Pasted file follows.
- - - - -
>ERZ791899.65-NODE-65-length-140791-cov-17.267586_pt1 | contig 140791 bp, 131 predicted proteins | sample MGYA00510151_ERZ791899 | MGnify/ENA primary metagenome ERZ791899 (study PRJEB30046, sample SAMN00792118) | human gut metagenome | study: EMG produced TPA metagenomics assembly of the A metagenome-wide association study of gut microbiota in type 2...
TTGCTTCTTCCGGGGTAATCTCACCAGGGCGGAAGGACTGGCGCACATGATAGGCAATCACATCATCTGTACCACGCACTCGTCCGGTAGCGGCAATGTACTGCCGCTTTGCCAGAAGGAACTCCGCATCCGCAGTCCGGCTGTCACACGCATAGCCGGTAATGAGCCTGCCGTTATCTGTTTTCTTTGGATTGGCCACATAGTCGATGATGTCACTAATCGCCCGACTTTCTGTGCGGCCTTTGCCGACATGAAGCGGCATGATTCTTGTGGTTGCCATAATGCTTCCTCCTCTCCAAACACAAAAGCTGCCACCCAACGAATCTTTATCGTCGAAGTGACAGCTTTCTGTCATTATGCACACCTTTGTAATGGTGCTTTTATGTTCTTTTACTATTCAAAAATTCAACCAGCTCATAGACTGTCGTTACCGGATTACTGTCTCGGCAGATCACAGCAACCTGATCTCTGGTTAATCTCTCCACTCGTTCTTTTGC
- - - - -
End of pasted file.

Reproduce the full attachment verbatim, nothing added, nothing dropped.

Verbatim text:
>ERZ791899.65-NODE-65-length-140791-cov-17.267586_pt1 | contig 140791 bp, 131 predicted proteins | sample MGYA00510151_ERZ791899 | MGnify/ENA primary metagenome ERZ791899 (study PRJEB30046, sample SAMN00792118) | human gut metagenome | study: EMG produced TPA metagenomics assembly of the A metagenome-wide association study of gut microbiota in type 2...
TTGCTTCTTCCGGGGTAATCTCACCAGGGCGGAAGGACTGGCGCACATGATAGGCAATCACATCATCTGTACCACGCACTCGTCCGGTAGCGGCAATGTACTGCCGCTTTGCCAGAAGGAACTCCGCATCCGCAGTCCGGCTGTCACACGCATAGCCGGTAATGAGCCTGCCGTTATCTGTTTTCTTTGGATTGGCCACATAGTCGATGATGTCACTAATCGCCCGACTTTCTGTGCGGCCTTTGCCGACATGAAGCGGCATGATTCTTGTGGTTGCCATAATGCTTCCTCCTCTCCAAACACAAAAGCTGCCACCCAACGAATCTTTATCGTCGAAGTGACAGCTTTCTGTCATTATGCACACCTTTGTAATGGTGCTTTTATGTTCTTTTACTATTCAAAAATTCAACCAGCTCATAGACTGTCGTTACCGGATTACTGTCTCGGCAGATCACAGCAACCTGATCTCTGGTTAATCTCTCCACTCGTTCTTTTGC